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‘House party’ draws dozens

Grass Valley resident Anne Moore blushed Monday evening when her filmmaker brother, Michael Moore, acknowledged her and the Grass Valley group who gathered to participate in an online interactive forum that drew more than 35,000 people nationwide.

The cheer that erupted from the dozens of Nevada County residents drowned out Michael Moore’s exact words, but the enthusiastic group seated on lawn chairs and stools at a private home on Footwall Drive did not seem to care.

Speakers were set up to broadcast Michael Moore answering questions from people who were at more than 2,000 similar “house parties” on the West Coast. A small computer screen sat at the front of the Grass Valley crowd, and attendees mostly listened to the comments and questions about Moore’s film, “Fahrenheit 9/11.”



The event was sponsored by liberal-oriented MoveOn.org, an Internet-based political group that describes itself as “a catalyst for a new kind of grassroots involvement, supporting busy, but concerned citizens in finding their political voice.” MoveOn.org claims a nationwide network of more than 2,000,000 online activists.

The purpose of the event was to “hear Michael and get the mobilization process started,” said Loraine Webb, the local event organizer.




Michael Moore’s message was clear. He said people must be active in influencing others to watch the documentary and to vote in the presidential election. He said he is confident if people watch the film, they will change their minds about President George W. Bush.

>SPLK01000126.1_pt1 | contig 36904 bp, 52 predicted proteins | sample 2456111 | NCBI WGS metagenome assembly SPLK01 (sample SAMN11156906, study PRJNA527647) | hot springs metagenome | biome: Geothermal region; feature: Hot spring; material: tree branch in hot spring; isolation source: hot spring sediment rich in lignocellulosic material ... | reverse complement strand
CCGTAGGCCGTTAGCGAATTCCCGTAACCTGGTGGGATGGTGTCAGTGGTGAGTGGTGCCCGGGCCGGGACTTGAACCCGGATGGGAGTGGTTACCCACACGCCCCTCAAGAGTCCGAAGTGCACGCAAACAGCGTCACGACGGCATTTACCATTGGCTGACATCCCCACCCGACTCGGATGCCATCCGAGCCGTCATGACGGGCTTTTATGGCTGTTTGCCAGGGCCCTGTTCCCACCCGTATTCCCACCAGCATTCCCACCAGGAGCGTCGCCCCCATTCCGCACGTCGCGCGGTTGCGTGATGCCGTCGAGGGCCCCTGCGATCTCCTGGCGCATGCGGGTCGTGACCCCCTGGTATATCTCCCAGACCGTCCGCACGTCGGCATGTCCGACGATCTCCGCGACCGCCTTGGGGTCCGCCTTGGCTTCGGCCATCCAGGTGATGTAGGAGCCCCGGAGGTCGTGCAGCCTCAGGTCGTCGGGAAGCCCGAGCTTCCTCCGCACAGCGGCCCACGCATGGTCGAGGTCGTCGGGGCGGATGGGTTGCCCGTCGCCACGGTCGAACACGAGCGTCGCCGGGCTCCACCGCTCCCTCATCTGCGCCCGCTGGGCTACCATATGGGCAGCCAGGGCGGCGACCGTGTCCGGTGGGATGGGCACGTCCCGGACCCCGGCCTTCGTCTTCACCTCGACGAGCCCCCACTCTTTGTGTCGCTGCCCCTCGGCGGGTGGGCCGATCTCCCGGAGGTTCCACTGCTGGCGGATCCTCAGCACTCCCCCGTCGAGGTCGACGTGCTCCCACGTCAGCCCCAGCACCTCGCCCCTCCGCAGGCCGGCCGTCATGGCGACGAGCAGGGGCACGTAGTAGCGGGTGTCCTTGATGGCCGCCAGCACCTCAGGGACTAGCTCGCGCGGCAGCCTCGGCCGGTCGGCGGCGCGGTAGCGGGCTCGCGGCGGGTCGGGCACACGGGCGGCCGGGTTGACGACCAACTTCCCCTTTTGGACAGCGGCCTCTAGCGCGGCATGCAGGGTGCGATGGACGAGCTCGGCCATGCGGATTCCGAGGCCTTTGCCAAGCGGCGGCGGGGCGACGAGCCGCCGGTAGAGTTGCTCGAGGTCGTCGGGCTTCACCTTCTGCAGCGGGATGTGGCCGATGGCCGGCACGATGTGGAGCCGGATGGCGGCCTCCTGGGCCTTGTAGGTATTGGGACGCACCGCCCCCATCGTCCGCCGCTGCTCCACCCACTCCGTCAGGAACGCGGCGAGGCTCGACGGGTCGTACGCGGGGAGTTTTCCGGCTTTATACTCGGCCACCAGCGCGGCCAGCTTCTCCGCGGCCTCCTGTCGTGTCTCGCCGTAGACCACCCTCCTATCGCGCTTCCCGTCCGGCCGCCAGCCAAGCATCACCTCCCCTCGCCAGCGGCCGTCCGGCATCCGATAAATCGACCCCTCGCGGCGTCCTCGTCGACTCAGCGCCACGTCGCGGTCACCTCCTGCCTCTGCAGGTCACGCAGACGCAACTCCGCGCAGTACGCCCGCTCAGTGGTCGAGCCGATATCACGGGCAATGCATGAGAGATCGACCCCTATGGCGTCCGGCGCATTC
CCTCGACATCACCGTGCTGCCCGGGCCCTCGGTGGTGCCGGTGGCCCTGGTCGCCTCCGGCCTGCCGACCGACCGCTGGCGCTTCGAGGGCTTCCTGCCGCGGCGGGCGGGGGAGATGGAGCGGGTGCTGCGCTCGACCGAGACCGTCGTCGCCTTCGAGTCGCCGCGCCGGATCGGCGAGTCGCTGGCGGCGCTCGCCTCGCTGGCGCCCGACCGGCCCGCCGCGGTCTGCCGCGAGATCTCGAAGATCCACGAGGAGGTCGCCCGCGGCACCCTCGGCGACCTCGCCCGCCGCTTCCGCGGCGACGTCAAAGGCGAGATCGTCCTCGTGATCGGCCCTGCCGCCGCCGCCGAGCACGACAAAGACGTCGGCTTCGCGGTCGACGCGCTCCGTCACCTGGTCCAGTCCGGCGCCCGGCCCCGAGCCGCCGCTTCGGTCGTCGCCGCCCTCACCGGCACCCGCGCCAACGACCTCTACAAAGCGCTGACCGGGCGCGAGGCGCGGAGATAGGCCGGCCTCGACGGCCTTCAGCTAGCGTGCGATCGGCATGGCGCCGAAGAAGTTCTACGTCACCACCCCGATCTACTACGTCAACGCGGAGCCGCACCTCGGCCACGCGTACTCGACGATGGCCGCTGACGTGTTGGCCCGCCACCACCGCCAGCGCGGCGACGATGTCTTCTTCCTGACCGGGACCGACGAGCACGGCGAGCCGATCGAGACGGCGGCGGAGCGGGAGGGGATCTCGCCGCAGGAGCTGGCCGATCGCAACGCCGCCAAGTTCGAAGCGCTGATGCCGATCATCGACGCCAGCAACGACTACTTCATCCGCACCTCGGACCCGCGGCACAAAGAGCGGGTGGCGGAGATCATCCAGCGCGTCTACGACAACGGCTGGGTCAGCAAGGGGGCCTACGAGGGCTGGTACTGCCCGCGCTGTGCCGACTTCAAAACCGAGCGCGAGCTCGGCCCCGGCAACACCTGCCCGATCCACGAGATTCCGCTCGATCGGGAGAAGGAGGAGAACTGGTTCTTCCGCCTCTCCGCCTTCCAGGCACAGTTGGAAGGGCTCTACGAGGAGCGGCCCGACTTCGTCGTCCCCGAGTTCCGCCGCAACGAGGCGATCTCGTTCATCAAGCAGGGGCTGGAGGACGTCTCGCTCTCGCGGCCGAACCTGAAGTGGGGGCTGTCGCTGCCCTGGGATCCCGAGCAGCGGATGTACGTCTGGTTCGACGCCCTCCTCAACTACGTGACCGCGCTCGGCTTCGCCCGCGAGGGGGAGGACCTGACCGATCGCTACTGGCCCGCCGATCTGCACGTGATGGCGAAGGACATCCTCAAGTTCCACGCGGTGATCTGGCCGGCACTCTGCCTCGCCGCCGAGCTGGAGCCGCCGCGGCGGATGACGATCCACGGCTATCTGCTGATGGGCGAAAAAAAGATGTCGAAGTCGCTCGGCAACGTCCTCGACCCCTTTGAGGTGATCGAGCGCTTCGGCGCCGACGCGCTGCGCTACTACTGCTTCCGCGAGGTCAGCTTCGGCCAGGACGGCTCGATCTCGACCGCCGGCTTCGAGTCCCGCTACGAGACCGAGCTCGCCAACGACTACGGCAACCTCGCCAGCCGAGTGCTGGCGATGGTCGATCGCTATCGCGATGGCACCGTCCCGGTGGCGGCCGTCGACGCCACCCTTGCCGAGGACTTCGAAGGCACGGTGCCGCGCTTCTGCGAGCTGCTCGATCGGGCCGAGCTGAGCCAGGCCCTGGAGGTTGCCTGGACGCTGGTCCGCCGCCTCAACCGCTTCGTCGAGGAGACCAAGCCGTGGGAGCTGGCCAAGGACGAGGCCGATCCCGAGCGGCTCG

“I think most anybody who was on the fence before (watching the film) got off the fence,” Michael Moore said.

He asked people to host voter-registration parties on July 11 with the hopes they would collectively be able to register 10,000 voters every half hour.

After the hour-long interactive dialogue with the filmmaker on Monday night, Webb led a discussion was about how they could get the vote out locally. Only a handful of people had seen “Fahrenheit 9/11” – which has not yet premiered in Nevada County – but many were aware of the film’s anti-Bush message.

“I think everybody who came here tonight felt a level of frustration,” said local filmmaker Jacob Freydont-Attie.

Anne Moore said she knows her brother will be the target of even more criticism because of the film.

“They have to destroy either Michael, the movie, or both,” Anne Moore said. She then explained how they could defend the film and her brother, saying the most important thing is “there is nothing in it that is factually incorrect.”

“Fahrenheit 9/11” debuts in Nevada County at 7:30 p.m. the nights of July 4 and 5 at the Nevada Theater. Starting Tuesday, there will be four showings daily of the film at the Sierra Cinema.


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